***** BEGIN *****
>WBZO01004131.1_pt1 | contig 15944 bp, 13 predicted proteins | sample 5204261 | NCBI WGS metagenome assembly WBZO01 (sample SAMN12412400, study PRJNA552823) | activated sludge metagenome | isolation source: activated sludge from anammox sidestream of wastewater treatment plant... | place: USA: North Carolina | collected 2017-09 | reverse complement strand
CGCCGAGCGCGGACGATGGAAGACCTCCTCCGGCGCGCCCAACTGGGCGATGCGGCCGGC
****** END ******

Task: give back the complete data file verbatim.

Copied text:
>WBZO01004131.1_pt1 | contig 15944 bp, 13 predicted proteins | sample 5204261 | NCBI WGS metagenome assembly WBZO01 (sample SAMN12412400, study PRJNA552823) | activated sludge metagenome | isolation source: activated sludge from anammox sidestream of wastewater treatment plant... | place: USA: North Carolina | collected 2017-09 | reverse complement strand
CGCCGAGCGCGGACGATGGAAGACCTCCTCCGGCGCGCCCAACTGGGCGATGCGGCCGGC